# Chapter 19 Pg 415 Functional Programming

I’m really interested in Functional Programming, and have made it a point to use `map(_:), filter(_:)` etc wherever possible while following the iOS tutorials.

I chose to use `filter(_:)` for the following method:

``````func countUncheckedItems() -> Int {
var count = 0
for item in items where !item.checked {
count += 1
}
return count
}
``````

my method using `filter(_:)`

``````func countUncheckedItems() -> Int {
return items.filter { item in !item.checked }.count
}
``````

A few pages down I found that the author took a moment to make an example of this method as an intro to Functional Programing and wrote the method using `reduce(_:_:)` which got me thinking…

``````func countUncheckedItems() -> Int {
return items.reduce(0) { cnt, item in cnt + (item.checked ? 0 : 1) }
}
``````

I understand how to use both, but as a beginner I worry that there is a reason unbeknownst to me as to why filter was not used instead.
If it’s a matter of style / the author’s preference that’s fine.
I am just concerned that perhaps there is a situation where using filter here would fail, and reduce is the better option because it will always produce the same output - which is the goal in functional programming.

Could someone clear it up?
Thanks

I would say both ways will work reliably. The main difference is that filter builds a new list, from which you then get the count; while reduce traverses the existing list, adding a 1 or a 0 to the running total. So reduce does not build a new list, which means less memory use. Reduce is arguably a more direct expression of your intention here, which is also a goal of functional programming.

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ahh!!! Brilliant! Thank you so much for your reply!
I’m SUPER interested in functional programming.

So would you consider it self mutating?
I’m making a correlation between it being named reduce(), not reduced() and sort() (which self mutates) vs sorted() which will make a new array?

Again thanks so much!

No, Reduce does not change the array, and does not return an array either. It returns a single value, the result of calling the closure for each element in the array. Filter also does not mutate, it returns a new array.

The dual syntax ala “sort” and “sorted” seems to occur when it could either change the array or return a new array.

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Understood.
tbh reduce() is the weakest of all my understandings of Swift’s first class funcs - my exposure to it has been simple: sum arrays/sequences so I wasn’t at all excited about it. Your info is much appreciated, I have a new respect and interest in `reduce(_:)`

I prefer the trailing closure syntax with shorthand param/arg names because the patterns seem clearer to me. I was able to fool around with reduce and get this to do the same desired affect as the author’s reduce with param names.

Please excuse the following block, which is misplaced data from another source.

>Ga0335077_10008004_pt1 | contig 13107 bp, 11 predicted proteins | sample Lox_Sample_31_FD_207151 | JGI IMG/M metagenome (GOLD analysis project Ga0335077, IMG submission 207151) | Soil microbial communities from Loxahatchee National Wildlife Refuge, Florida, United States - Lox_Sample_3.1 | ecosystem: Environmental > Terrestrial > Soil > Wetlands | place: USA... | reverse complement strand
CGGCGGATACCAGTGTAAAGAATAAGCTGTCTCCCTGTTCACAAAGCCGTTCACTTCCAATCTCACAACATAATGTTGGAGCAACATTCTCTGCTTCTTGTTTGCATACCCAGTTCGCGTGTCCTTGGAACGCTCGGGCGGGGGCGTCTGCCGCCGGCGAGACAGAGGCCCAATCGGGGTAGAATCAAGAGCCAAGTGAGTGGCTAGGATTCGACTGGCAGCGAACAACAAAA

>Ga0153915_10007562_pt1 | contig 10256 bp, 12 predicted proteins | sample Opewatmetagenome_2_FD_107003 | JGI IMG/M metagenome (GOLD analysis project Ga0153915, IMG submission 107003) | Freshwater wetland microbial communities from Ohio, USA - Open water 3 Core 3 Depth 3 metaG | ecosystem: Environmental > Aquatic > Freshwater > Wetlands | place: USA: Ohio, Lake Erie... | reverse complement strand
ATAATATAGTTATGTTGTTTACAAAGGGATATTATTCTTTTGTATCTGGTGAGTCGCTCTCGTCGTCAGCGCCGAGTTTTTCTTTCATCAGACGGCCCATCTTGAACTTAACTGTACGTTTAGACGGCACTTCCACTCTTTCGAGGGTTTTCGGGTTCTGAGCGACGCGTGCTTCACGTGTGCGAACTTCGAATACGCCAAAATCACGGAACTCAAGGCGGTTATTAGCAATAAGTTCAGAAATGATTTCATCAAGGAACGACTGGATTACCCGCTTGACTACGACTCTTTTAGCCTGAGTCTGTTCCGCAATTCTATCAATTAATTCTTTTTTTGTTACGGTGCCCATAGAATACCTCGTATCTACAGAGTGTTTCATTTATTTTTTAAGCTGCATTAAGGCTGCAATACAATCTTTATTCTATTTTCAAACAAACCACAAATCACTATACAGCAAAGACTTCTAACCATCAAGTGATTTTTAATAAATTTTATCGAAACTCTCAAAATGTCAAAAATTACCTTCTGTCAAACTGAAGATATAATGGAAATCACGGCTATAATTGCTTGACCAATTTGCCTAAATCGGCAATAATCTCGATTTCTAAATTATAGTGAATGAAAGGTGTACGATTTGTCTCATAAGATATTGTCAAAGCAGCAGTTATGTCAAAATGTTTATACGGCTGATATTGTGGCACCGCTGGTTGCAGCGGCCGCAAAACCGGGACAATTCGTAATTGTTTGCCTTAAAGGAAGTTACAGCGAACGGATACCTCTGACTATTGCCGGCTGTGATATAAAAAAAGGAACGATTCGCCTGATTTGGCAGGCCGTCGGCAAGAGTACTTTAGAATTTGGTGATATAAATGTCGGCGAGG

``````  func countUncheckedItems() -> Int {
return items.reduce(0) { \$0 + (\$1.checked ? 0 : 1) }
}
``````

In terms of `sort(by:)`: Chapter 19, pg 417

The Author's code
``````func sortChecklists() {
lists.sort(by: { (checklist1, checklist2) -> Bool in
return checklist1.name.localizedStandardCompare(checklist2.name) == .orderedAscending })
}
``````

I thought conforming `lists` type `Checklist` to Comparable would be awesome so that I could REALY simplify the `sort(by:)` method

extension Checklist: Comparable & implementation
``````extension Checklist: Comparable {
static func < (lhs: Checklist, rhs: Checklist) -> Bool {
return lhs.name < rhs.name
}
}

func sortChecklists() {
return lists.sort(by: <)
}
``````

My thoughts are either that the author did not wish to go into details on how to implement an Equatable/Conformable protocol, or that there is a good reason why it was written as such.

I have never seen the method `.localizedStandardCompare` before and the Documentation states it’s a Generic instant Method on StringProtocol.

Is it used primarily if the coder does not expect to utilize Comparable more than once? Is having Checklist adopt the protocol overkill?

I think the reason not to adopt Comparable as you have suggested is that CheckListItems don’t have a natural sort order. CheckListItems could be sorted by name, or by date, or by checked and then date, and so on. Comparable is usually for things that act like a single value and have one natural way to sort them.

.localizedStandardCompare is from NSString, and makes file name comparisons the same in different locales. I don’t think it is needed here; swift lets you just use operators:
`a.name < b.name`

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Ah, I see.
Thank you very much for clearing all of this up, I have learned so much!

For anyone interested, here are 2 ways to write the sortChecklists() definition with trailing syntax & shorthand parameters/arguments:

``````  func sortChecklists() {
return lists.sort(by: { \$0.name < \$1.name } )
}

func sortChecklists() {
return lists.sort { \$0.name < \$1.name }
}
``````
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